It was a fleeting glance that seemed to last an eternity.
At the 2014 Academy Awards, Bill Murray — less than one week removed from the death of his former friend and collaborator Harold Ramis — was presenting the Oscar for Best Cinematography. After reading the list of nominees, Murray said, “Oh, we forgot one. Harold Ramis for Caddyshack, Ghostbusters, and Groundhog Day.”
Murray then peered directly into the camera, and his smile straightened. His eyes welled up, and for one brief second, the normally reserved and collected actor’s face crumpled into a look of sorrow.
It was a fitting tribute to Ramis, who had been Murray’s collaborator on six films including Caddyshack, Meatballs, Ghostbusters, and Groundhog Day. The tandem had broken box office records for comedies and helped usher in an anti-establishment aesthetic still going strong today.
But something happened in 1993 between Ramis and Murray, and the pair would not speak to each other — save a few pleasantries at events — for almost 21 years. And when they did finally speak, it was with the shadow of death looming over them.
The Chicago Connection
Harold Ramis was born in Chicago, and he would spend most of his life there. A naturally gifted writer, Ramis’ first foray into the printed word would be with the Chicago Daily News in the mid-60s. He then transitioned into comedy writing, editing the “Party Jokes” section of Playboy magazine. In 1969 Ramis was accepted into the Second City, an improvisational sketch comedy troupe that would birth the careers of such comedy luminaries as John Belushi, Dan Aykroyd, and Bill Murray. Ramis was essentially typecast.
I played a lot of weasels, a lot of cowards; sweating cowards was my thing. I used to play like hippies and, like, counterculture guys, and [John] Belushi kind of took that over, so I moved into the coward role. … The other thing I would always play was the character called “specs” or “the professor.” I’d play the brainy guy, which I ended up doing, of course, in Ghostbusters.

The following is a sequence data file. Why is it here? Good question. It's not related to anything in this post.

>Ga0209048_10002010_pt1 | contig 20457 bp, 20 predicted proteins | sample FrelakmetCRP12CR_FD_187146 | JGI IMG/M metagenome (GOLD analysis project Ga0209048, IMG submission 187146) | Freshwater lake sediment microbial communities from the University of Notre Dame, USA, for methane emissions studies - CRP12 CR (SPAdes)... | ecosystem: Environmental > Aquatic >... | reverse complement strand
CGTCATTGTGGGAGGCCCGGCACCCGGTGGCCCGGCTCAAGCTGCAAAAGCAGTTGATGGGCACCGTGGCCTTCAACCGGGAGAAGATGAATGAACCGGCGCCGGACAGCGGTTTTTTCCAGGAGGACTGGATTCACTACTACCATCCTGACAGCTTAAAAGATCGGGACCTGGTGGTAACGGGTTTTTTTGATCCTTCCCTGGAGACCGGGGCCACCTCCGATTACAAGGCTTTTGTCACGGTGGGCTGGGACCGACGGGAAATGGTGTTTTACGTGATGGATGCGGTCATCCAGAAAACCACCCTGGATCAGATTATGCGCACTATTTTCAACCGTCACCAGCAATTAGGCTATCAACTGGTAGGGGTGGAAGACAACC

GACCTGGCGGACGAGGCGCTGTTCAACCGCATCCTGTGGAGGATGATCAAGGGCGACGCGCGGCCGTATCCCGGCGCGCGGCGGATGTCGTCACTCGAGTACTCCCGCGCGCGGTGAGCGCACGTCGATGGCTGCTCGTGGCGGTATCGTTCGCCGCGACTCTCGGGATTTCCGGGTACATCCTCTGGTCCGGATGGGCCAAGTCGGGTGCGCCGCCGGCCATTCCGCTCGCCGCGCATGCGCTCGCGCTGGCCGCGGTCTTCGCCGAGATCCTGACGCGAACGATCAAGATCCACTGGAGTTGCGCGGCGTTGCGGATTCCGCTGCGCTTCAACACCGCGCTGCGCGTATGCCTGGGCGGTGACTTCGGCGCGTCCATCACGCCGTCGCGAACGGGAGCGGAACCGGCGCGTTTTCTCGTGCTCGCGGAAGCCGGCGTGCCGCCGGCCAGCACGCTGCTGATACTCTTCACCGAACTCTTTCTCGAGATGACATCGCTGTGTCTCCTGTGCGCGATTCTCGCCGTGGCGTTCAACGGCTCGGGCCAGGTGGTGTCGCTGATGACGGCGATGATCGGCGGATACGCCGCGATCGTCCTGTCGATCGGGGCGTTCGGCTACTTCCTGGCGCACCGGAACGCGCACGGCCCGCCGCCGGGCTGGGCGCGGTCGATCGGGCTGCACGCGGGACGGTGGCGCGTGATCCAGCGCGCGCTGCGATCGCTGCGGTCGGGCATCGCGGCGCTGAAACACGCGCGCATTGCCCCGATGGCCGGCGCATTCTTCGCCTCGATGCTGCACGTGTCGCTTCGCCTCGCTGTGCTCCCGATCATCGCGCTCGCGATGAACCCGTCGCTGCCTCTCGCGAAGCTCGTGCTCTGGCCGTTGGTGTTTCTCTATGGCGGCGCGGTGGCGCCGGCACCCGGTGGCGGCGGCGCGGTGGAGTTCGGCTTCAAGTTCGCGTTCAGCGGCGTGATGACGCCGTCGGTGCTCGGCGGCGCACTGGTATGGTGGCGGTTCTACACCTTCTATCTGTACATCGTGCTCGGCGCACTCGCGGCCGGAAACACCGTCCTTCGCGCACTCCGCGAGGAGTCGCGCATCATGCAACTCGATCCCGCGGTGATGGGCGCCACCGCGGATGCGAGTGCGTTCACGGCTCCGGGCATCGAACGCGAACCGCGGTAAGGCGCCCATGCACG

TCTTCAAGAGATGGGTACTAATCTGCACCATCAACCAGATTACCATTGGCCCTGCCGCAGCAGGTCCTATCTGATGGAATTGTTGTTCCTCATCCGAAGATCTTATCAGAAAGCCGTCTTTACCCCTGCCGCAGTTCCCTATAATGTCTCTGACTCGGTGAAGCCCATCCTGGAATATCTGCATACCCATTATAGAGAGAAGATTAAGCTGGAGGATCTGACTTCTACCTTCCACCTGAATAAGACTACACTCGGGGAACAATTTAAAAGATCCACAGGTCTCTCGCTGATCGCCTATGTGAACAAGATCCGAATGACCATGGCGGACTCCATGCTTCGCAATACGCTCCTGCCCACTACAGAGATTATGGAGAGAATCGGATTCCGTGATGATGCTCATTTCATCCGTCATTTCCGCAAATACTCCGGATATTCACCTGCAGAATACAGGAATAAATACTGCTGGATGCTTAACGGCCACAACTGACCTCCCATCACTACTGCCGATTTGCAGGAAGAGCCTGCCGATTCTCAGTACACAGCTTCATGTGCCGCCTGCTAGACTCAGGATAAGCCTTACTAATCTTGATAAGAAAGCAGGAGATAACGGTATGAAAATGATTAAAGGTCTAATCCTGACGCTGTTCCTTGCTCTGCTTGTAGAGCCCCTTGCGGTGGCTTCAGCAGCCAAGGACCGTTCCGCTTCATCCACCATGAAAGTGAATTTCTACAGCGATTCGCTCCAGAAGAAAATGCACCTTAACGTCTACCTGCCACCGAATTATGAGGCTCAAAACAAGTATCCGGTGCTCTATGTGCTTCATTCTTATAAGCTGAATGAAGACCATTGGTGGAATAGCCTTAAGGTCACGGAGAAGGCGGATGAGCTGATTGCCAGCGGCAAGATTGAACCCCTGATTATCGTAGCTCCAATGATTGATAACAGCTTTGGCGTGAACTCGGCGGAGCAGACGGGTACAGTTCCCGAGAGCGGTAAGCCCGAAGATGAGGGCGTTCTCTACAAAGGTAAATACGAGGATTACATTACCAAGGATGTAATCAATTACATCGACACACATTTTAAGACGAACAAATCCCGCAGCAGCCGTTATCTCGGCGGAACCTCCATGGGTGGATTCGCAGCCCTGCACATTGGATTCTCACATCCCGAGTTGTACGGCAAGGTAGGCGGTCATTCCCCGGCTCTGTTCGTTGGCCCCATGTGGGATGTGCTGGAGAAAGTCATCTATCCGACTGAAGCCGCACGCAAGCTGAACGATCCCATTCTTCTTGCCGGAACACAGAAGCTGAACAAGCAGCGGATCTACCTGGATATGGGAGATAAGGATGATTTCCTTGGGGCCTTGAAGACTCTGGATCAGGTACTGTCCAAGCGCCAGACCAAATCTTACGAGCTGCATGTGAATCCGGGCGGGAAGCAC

Ramis would leave the theater briefly after an LSD trip led to a revelation that he didn’t belong on the stage. When he returned in 1972, John Belushi had taken his place, and Ramis would settle into a “straight-man” role that would pervade the rest of his acting career.
Bill Murray’s path to the Second City theater was almost derailed in 1970. Following his brother Brian’s lead, Murray had joined the Second City workshops, but found it difficult to pay the bills. At the Chicago O’Hare airport — at only 21-years old — Murray was arrested with 10 pounds of marijuana, and placed on probation, narrowly avoiding jail time. The arrest gave Murray the motivation to throw himself headfirst into his comedy and acting prowess.
In 1974, John Belushi recruited Murray, Ramis, and other cohorts from Chicago’s Second City to New York, to begin work on The National Lampoon Radio Hour, and The National Lampoon Show. The young comedic upstarts would also star in a National Lampoon stage show produced by filmmaker Ivan Reitman. It would become the impetus for Ramis’ eventual evolution into screenwriting.